April 7th, 2008
If you’re new to server management and use the terminal on GNU/Linux from time to time, this guide will hopefully come in handy for you to get started with your own server.
Unless you have good reasons to use another GNU/Linux distribution, I recommend you to install Debian. It has a lot of ready-to-install applications, is very stable and it’s perhaps the distribution with more tutorials around.
Please notice that this is a very basic tutorial and has only been tested on Debian.
Connect to your server
First of all, log in as root:
ssh firstname.lastname@example.org # where 18.104.22.168 is your server's IP address
Some hosting providers disable ssh root access, so you will need to replace root by your user name. If this is the case, after you log in you should become root:
Update your system
Add your user
If your hosting provider disables root access, then you should skip this step.
sudo is a very useful utility, and I recommend you to use it.
First, let’s install it:
aptitude install sudo
Then, we add your user to the list of sudoers, by running
visudo and then adding the following line at the end of the file
emacs ALL=(ALL) ALL.
Now you become yourself:
su emacs -
Shared key ssh authentication
At this point you should use shared key ssh authentication, but for that there’s a great tutorial at ammonlauritzen.com.
Configuring the SSH daemon
Open /etc/ssh/sshd_config with your favorite text editor, say:
sudo nano /etc/ssh/sshd_config
And make sure the following lines are set this way, if not, add or modify them accordingly:
AllowUsers emacs # separate two or more usernames by spaces
Finally, apply your modifications:
sudo /etc/init.d/ssh reload
Don’t log out yet, we need to check that you will be able to access your server via ssh (this is, that you didn’t break anything on the /etc/ssh/sshd_config file). To check if everything is OK, try to log in:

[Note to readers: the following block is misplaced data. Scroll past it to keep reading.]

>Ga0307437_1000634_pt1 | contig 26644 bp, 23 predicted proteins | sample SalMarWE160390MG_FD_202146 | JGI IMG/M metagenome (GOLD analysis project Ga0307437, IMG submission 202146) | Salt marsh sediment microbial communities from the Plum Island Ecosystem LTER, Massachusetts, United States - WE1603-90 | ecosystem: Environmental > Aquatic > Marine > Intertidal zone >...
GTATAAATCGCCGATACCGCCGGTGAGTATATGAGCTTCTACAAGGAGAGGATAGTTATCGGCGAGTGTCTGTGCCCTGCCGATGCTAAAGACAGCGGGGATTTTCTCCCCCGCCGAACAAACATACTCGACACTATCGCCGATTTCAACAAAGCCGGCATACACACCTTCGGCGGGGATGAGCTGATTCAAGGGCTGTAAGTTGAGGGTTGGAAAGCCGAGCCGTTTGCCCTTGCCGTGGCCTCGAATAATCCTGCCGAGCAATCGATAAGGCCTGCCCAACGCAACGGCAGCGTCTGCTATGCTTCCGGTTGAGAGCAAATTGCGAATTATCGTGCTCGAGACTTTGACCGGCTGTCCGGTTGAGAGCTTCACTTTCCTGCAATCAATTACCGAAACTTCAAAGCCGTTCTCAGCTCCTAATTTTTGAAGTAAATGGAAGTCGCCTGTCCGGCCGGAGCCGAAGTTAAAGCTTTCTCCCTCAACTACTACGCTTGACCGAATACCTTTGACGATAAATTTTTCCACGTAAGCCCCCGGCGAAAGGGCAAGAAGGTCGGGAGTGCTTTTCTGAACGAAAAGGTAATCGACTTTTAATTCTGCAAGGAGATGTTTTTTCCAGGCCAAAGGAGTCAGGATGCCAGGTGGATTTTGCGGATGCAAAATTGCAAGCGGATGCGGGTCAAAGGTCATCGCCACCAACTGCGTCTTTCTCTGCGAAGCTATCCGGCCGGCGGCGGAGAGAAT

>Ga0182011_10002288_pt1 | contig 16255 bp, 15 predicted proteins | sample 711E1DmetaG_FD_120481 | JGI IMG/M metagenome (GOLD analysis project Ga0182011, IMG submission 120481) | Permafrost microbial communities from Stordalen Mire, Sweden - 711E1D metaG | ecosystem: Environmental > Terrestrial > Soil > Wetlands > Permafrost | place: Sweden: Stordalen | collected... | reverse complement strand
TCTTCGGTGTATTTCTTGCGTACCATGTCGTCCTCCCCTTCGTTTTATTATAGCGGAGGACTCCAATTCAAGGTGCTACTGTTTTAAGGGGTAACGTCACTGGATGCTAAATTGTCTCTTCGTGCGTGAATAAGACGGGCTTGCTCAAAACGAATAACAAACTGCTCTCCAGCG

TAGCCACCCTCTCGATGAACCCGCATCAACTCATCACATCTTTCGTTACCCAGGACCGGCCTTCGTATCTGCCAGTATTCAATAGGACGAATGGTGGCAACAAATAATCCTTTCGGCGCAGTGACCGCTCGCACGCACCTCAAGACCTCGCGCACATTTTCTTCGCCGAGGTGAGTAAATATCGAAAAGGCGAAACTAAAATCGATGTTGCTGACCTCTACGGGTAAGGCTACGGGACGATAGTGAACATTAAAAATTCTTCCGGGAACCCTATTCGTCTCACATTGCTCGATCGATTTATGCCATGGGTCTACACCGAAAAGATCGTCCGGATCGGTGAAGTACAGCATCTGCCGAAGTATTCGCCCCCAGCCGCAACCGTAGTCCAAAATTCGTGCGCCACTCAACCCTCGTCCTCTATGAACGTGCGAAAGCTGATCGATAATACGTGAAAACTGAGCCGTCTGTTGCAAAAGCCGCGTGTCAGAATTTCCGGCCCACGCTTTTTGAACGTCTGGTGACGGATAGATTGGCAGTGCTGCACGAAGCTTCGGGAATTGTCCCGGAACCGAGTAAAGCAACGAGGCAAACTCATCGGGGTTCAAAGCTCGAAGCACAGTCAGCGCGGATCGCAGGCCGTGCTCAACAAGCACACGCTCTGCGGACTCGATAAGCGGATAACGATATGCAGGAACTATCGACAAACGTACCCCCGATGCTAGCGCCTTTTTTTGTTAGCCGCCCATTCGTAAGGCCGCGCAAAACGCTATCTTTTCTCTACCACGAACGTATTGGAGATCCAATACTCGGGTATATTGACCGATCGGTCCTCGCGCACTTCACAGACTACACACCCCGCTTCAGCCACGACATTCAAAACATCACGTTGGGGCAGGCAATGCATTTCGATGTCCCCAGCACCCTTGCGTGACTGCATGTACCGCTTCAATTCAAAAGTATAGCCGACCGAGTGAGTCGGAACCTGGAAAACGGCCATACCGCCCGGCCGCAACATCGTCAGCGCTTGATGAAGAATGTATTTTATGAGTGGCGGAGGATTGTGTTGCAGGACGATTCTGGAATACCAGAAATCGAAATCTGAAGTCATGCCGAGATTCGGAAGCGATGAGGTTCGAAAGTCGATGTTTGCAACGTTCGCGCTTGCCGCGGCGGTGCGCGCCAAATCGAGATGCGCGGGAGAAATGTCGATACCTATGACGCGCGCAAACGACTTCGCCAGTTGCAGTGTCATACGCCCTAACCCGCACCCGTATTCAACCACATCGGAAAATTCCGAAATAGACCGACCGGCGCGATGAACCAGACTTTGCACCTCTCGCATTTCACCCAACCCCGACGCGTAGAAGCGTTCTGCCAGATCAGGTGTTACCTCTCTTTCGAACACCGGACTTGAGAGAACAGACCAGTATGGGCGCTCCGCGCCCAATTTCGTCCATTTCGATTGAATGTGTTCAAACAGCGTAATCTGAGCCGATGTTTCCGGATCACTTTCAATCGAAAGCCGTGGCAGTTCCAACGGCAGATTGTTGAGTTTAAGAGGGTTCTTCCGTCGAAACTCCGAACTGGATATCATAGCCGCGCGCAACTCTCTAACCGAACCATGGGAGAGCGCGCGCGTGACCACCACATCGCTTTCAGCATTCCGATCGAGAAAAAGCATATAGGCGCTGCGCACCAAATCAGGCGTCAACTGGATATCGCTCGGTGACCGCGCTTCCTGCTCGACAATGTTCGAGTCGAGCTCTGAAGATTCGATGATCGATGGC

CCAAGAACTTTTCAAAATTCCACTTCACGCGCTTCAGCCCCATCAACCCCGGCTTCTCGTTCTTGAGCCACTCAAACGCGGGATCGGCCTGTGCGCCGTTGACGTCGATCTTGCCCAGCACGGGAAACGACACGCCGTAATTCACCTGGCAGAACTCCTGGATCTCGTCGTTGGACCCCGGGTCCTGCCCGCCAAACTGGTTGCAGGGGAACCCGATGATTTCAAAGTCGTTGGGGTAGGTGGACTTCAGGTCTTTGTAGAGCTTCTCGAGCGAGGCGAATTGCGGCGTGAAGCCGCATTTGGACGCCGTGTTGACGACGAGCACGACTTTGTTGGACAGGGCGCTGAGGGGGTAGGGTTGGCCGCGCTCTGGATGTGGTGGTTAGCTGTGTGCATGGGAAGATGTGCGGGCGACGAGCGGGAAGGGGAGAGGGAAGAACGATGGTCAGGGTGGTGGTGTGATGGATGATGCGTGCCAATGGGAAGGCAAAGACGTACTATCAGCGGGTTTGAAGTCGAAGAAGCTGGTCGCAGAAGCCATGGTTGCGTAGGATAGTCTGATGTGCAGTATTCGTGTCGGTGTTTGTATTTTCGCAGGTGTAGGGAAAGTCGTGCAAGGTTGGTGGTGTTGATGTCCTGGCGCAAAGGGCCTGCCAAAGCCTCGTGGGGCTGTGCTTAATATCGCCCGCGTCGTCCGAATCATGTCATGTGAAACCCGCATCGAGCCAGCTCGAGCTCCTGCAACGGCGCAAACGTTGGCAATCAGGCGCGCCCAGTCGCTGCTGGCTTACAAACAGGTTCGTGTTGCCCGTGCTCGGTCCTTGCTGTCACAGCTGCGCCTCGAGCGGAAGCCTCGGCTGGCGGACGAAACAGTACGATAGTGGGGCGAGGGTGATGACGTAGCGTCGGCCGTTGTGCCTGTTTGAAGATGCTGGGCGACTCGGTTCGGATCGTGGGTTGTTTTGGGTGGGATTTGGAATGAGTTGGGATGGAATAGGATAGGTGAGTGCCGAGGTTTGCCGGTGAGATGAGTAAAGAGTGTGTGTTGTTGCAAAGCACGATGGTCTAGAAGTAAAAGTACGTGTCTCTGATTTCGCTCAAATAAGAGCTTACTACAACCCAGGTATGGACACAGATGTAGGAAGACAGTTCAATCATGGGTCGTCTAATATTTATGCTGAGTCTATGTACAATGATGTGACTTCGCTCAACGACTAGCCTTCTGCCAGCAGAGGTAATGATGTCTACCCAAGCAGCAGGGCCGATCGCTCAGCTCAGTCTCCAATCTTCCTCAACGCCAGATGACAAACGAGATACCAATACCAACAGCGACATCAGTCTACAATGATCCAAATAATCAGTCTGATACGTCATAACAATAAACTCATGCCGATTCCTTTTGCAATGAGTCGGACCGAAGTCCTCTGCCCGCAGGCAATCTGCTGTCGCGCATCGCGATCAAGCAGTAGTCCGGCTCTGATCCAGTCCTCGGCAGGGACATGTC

If you’re able to access, then it’s well configured and you may close the second session. If not, then you should check your modifications and try again.
Setting up a basic firewall
We are going to setup a very basic firewall with the powerful netfilter/iptables. For this step you need to be root:
First, store the current iptables rules, in case something goes wrong with ours:
iptables-save > /etc/iptables.conf.old
Now, create the file /etc/iptables.conf and add the following contents:
# boring stuff for someone new to server administration
:INPUT ACCEPT [0:0]
:FORWARD ACCEPT [0:0]
:OUTPUT ACCEPT [495:60715]
-A INPUT -i lo -j ACCEPT
-A INPUT -m state --state INVALID -j DROP
-A INPUT -m state --state RELATED,ESTABLISHED -j ACCEPT
# this is the port used by the SSH daemon
-A INPUT -p tcp -m tcp --dport 22 -j ACCEPT
-A INPUT -p icmp -m icmp --icmp-type 8 -j ACCEPT
-A INPUT -m limit --limit 5/min -j LOG --log-prefix "iptables denied: " --log-level 7
-A INPUT -p tcp -j REJECT --reject-with tcp-reset
-A INPUT -p udp -j REJECT --reject-with icmp-port-unreachable
-A INPUT -j REJECT --reject-with icmp-proto-unreachable
-A FORWARD -j REJECT --reject-with icmp-port-unreachable
Please pay attention to this line:
-A INPUT -p tcp -m tcp --dport 22 -j ACCEPT
You should use a line similar for every open port that you want to be accessible from the Internet. This is, if you have a webserver, you should copy that line but replace “22″ by “80″ (or any other port):
-A INPUT -p tcp -m tcp --dport 80 -j ACCEPT
This is how you “enable” ports.
Then we load the configuration (and don’t log out until we test it!):
iptables-restore < /etc/iptables.conf
Testing the rules
To test the rules, open another terminal and try to access your server:
If you could access, then the rules should be OK. If not, reload the original rules until you find help:
iptables-restore < /etc/iptables.conf.old
Loading the rules when the server stars
If the rules we defined work, then our the firewall should be loaded when the server starts:
Create the file /etc/network/if-pre-up.d/iptables with the following contents:
/sbin/iptables-restore < /etc/iptables.conf
Then make it executable:
chmod +x /etc/network/if-pre-up.d/iptables
We can now go back to our normal user:
Your server is ready!
At this point, you are ready to start installing applications on your brand-new server!
- Make sure you already know the basics of GNU/Linux.
- Learn more about Debian.
- Find the HOWTO you were looking for.